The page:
Bryant has improved as a route runner during his career and his command of the offense isn't an issue like it was his rookie season. Getting him on the move, in the slot running slants or the back shoulder fade routes are positive plays for Bryant. Arizona didn't pressure Weeden like they did Nick Foles and the Philadelphia Eagles last week.

Yet, Weeden looked out of sorts when throwing to Bryant.

Maybe it was a chemistry deal, but Weeden is able to work with the first team in practice once a week as Romo rests his back. Romo could return for the Jacksonville game on Sunday in London. Romo playfully threw some passes to school-aged kids on Tuesday in London as part of a NFL Play 60 event. So maybe, Bryant gets his quarterback back.

"Across the board we're going to get it right," Bryant said. "I know we are."

Trade Mo Claiborne? No thanks

April, 1, 2014
IRVING, Texas -- The DeSean Jackson trade talks that never went anywhere got ESPN Insider Field Yates to think about some trades that should happen. Insider

Yates has one for the Dallas Cowboys, sending cornerback Morris Claiborne to the Arizona Cardinals for defensive tackle Dan Williams.

He writes:
Dallas Cowboys trade cornerback Morris Claiborne to the Arizona Cardinals for defensive tackle Dan Williams

Why it works for Arizona: Claiborne's NFL struggles are hard to figure after he starred at LSU, but his natural abilities are still enticing. The team added depth in the secondary with Antonio Cromartie this offseason, but Claiborne would bring higher upside playing alongside former LSU teammates Patrick Peterson and Tyrann Mathieu. Peterson also happens to be a free agent next offseason, and while the Cardinals are angling to keep him around long term, a rejuvenated Claiborne would give them insurance in case Peterson ends up elsewhere.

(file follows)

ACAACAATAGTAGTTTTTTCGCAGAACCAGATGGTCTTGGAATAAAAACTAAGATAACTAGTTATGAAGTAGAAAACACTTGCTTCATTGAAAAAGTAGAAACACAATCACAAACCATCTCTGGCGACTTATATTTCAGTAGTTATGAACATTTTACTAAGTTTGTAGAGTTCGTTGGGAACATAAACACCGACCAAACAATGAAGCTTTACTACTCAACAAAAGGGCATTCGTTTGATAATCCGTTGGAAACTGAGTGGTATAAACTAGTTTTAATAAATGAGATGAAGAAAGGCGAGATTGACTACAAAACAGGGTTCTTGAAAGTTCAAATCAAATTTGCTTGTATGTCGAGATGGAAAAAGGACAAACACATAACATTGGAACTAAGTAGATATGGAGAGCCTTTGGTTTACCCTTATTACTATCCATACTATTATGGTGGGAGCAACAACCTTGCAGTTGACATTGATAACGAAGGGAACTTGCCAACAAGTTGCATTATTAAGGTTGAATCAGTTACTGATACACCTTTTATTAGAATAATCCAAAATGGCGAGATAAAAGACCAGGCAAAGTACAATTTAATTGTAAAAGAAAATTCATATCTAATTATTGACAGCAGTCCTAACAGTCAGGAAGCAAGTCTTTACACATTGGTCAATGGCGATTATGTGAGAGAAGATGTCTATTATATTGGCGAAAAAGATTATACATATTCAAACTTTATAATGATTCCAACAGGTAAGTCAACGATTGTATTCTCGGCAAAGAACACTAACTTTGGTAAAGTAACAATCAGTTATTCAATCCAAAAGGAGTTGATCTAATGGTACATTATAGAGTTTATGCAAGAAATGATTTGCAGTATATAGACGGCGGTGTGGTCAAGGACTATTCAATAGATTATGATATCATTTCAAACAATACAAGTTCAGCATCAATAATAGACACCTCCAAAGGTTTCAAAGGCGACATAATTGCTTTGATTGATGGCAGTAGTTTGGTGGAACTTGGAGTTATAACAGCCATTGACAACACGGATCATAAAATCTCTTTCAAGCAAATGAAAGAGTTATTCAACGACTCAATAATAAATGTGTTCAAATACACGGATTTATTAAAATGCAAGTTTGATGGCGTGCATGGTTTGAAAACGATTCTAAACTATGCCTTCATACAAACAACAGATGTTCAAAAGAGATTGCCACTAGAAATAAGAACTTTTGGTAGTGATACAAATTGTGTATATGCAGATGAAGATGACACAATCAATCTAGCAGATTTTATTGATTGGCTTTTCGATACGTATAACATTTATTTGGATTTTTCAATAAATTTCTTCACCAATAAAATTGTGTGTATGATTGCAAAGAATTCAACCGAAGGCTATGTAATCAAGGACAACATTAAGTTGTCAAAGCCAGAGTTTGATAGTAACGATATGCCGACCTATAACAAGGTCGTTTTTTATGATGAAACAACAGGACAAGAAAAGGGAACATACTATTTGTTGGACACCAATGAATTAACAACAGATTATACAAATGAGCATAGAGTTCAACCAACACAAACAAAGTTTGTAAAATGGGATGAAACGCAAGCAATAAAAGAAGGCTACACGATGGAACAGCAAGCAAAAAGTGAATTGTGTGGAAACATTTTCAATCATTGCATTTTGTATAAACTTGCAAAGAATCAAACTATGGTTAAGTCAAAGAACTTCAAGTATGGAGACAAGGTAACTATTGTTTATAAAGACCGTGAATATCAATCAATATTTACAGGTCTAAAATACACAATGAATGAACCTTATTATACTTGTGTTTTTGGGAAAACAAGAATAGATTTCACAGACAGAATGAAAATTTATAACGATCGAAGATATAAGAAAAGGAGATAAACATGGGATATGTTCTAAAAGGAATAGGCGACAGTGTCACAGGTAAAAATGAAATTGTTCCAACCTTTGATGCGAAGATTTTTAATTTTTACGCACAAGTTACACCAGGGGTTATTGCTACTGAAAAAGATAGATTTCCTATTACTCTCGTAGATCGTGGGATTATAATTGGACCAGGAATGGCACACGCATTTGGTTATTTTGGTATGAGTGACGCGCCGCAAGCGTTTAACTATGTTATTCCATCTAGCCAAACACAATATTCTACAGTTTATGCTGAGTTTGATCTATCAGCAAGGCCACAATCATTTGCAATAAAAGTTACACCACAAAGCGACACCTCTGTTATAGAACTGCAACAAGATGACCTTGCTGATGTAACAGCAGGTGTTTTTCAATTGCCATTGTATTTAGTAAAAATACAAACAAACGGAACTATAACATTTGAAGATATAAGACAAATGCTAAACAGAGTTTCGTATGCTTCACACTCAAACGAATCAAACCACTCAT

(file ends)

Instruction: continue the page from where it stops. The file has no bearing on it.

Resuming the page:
Why it works for Dallas: Claiborne is the Cowboys' third cornerback right now and has disappointed. The team has had better luck adding cornerbacks in free agency than through the draft and is desperate for big bodies along the defensive line. Williams has just one year left on his deal, but he presents an intriguing size and strength combination next to Henry Melton, a penetrating interior force. It may not be the most natural fit in what Dallas does defensively due to Williams' lack of quickness, but his ability to clog space would provide an upgrade against the run.